The global oil giant Royal Dutch Shell failed to clean oil spills in Nigeria's oil-rich Niger River Delta region, Amnesty International said Tuesday.
The international organization said Shell first started pumping oil in the delta, which is home to 31 million people, in 1958, and now runs around 50 oil fields and a 5,000 kilometer-long pipeline network.
According to the organization, Shell has admitted to 1,693 oil spills, which is equal to over 50 million liters of oil since 2007, in the 70,000 square kilometers of the Niger Delta.
"Every year, more oil from its broken pipelines and wells seep into the delta’s water and soil. Shell makes billions of dollars from selling oil and gas every year, and spends a fair bit of it on glossy marketing. But, no amount of shiny PR can hide the sticky black truth about Shell’s ongoing pollution in southern Nigeria’s oil-rich Niger Delta," Amnesty wrote on its website.
In a joint report with the Centre for Environment, Human Rights and Development, Amnesty said Shell's oil spill investigations, also known as Joint Investigation Visit (JIV), also contain "several serious deficiencies and abuses."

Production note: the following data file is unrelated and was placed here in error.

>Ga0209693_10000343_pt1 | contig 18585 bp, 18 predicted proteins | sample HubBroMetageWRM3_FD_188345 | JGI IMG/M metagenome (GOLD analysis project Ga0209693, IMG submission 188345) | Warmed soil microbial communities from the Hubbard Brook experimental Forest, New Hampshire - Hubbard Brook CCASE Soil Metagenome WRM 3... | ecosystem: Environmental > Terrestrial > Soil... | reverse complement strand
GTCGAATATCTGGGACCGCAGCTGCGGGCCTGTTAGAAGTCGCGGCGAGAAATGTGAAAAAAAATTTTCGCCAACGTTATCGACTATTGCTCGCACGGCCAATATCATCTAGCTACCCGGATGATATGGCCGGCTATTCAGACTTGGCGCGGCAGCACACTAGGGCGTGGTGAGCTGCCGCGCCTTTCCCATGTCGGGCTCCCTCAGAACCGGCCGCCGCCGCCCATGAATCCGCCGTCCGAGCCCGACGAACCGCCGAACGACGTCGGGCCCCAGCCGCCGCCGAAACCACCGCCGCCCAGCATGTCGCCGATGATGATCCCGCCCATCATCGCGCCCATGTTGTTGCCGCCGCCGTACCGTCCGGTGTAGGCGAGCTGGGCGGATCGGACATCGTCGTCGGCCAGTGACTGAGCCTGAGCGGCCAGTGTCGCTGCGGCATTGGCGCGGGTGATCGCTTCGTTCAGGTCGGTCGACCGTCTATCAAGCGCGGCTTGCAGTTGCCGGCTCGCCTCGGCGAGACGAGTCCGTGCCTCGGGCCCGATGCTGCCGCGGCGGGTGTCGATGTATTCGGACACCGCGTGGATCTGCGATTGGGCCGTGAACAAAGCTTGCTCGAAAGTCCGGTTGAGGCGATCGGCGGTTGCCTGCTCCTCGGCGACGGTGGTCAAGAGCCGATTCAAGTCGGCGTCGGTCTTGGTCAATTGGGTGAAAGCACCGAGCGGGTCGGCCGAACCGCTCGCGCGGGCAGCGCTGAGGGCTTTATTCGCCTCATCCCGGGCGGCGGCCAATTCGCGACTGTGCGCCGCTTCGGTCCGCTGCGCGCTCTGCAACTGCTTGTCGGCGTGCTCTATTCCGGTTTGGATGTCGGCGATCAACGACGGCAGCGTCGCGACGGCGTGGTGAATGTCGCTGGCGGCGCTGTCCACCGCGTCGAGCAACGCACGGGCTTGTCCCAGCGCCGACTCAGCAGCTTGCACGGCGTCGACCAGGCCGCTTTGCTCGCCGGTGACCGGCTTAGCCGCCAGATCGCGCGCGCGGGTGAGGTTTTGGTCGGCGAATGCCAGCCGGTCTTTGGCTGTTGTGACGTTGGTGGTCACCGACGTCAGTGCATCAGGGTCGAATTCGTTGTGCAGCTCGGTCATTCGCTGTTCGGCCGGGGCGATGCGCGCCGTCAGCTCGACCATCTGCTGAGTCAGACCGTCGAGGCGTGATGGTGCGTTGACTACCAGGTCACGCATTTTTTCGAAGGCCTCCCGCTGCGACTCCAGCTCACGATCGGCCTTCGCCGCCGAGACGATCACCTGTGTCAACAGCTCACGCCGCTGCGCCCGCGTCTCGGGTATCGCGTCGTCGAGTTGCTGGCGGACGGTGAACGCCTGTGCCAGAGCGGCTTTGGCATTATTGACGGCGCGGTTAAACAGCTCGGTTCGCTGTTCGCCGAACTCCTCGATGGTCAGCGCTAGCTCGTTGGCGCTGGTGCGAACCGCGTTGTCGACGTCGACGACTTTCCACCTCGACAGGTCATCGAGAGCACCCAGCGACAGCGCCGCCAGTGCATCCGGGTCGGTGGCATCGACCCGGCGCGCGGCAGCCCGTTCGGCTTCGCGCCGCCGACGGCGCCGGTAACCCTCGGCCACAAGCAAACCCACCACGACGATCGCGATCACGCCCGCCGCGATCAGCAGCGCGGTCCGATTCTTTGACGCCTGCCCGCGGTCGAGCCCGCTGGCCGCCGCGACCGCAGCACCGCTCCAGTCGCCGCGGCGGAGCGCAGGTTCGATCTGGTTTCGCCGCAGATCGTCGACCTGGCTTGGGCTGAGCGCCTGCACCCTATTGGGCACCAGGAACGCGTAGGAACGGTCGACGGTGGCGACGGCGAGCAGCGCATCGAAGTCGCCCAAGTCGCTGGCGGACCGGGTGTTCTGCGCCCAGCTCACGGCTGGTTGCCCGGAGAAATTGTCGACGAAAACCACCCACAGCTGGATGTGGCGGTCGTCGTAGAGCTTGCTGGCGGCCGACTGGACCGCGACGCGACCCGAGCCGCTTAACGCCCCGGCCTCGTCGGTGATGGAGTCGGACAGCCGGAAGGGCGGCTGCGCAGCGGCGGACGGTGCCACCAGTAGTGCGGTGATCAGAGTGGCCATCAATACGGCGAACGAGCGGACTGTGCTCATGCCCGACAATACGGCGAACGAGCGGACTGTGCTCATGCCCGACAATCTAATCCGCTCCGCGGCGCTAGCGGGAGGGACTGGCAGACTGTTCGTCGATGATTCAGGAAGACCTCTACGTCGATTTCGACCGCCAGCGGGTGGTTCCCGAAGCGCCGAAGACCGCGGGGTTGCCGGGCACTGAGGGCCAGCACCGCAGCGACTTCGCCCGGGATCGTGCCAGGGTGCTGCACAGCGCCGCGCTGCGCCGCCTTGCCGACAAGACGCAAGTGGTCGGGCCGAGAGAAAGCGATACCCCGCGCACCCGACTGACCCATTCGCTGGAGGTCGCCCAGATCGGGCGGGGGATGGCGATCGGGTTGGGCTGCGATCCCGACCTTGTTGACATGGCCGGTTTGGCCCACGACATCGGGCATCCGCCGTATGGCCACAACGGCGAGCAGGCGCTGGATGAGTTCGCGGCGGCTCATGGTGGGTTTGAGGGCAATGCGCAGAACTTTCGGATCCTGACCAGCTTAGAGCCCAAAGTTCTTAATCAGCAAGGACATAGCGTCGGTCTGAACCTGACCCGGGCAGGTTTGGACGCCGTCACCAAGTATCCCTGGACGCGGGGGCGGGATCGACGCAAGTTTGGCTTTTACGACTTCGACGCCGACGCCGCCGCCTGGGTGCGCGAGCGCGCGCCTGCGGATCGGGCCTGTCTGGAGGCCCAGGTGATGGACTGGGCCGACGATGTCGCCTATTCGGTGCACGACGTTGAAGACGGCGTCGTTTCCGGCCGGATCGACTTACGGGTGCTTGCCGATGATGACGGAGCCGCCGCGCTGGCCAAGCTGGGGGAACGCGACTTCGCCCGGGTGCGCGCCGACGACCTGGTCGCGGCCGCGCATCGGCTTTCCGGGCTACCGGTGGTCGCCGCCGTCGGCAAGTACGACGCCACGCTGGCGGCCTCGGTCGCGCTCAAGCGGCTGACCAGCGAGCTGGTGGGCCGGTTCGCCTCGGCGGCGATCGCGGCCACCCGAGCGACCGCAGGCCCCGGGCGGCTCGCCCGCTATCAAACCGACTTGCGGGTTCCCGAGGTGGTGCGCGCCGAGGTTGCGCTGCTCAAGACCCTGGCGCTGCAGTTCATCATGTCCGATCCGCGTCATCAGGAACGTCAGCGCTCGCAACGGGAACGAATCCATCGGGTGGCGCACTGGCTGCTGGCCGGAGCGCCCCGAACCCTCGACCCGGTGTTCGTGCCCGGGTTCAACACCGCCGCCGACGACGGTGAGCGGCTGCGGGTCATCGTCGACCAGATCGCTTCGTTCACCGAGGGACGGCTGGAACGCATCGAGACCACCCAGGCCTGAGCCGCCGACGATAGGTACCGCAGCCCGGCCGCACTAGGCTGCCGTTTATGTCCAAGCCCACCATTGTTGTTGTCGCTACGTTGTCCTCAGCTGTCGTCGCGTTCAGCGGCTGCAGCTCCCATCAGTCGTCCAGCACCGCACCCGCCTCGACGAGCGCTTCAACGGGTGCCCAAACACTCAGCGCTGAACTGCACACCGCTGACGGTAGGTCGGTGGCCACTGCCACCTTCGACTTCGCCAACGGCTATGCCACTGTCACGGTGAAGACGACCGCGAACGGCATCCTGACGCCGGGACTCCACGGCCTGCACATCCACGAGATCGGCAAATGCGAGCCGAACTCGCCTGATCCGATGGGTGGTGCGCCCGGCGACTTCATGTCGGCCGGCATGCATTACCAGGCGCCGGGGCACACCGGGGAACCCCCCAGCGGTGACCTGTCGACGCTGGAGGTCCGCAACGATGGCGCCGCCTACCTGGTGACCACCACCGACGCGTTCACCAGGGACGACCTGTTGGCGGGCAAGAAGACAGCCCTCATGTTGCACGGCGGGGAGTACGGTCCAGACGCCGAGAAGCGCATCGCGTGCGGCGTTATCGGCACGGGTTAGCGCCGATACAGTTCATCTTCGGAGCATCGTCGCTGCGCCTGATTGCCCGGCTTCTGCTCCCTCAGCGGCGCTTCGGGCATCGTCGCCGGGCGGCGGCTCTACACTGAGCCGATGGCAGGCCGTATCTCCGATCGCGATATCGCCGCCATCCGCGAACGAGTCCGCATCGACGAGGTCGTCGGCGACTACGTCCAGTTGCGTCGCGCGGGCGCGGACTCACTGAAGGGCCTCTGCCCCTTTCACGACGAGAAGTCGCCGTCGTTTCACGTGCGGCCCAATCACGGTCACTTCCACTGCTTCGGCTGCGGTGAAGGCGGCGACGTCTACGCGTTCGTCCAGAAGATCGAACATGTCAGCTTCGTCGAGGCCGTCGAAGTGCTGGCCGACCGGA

The report said there are systemic flaws in the oil spill investigation process, in which the causes of oil spills are sometimes attributed to sabotage and oil theft.
Amnesty said there is also "a lack of transparency and oversight" on new JIV reports of Shell after 2011.
In addition, other institutions and organizations claim Shell failed to uphold environmental safety during its oil activities before 2011 as well, according to Amnesty's report.
The African Commission on Human and Peoples’ Rights said in 2011 "pollution and environmental degradation to a level humanly unacceptable has made living in Ogoniland a nightmare."
In 2006, the UN Development Program noted "the oil companies, particularly Shell Petroleum, have operated for over 30 years without appreciable control or environmental regulation to guide their activities."
Amnesty' report also said the Nigerian government has failed to prevent environmental damage, human rights abuses, and added that regulatory oversight of the oil industry in the Niger Delta is extremely weak.
By Ovunc Kutlu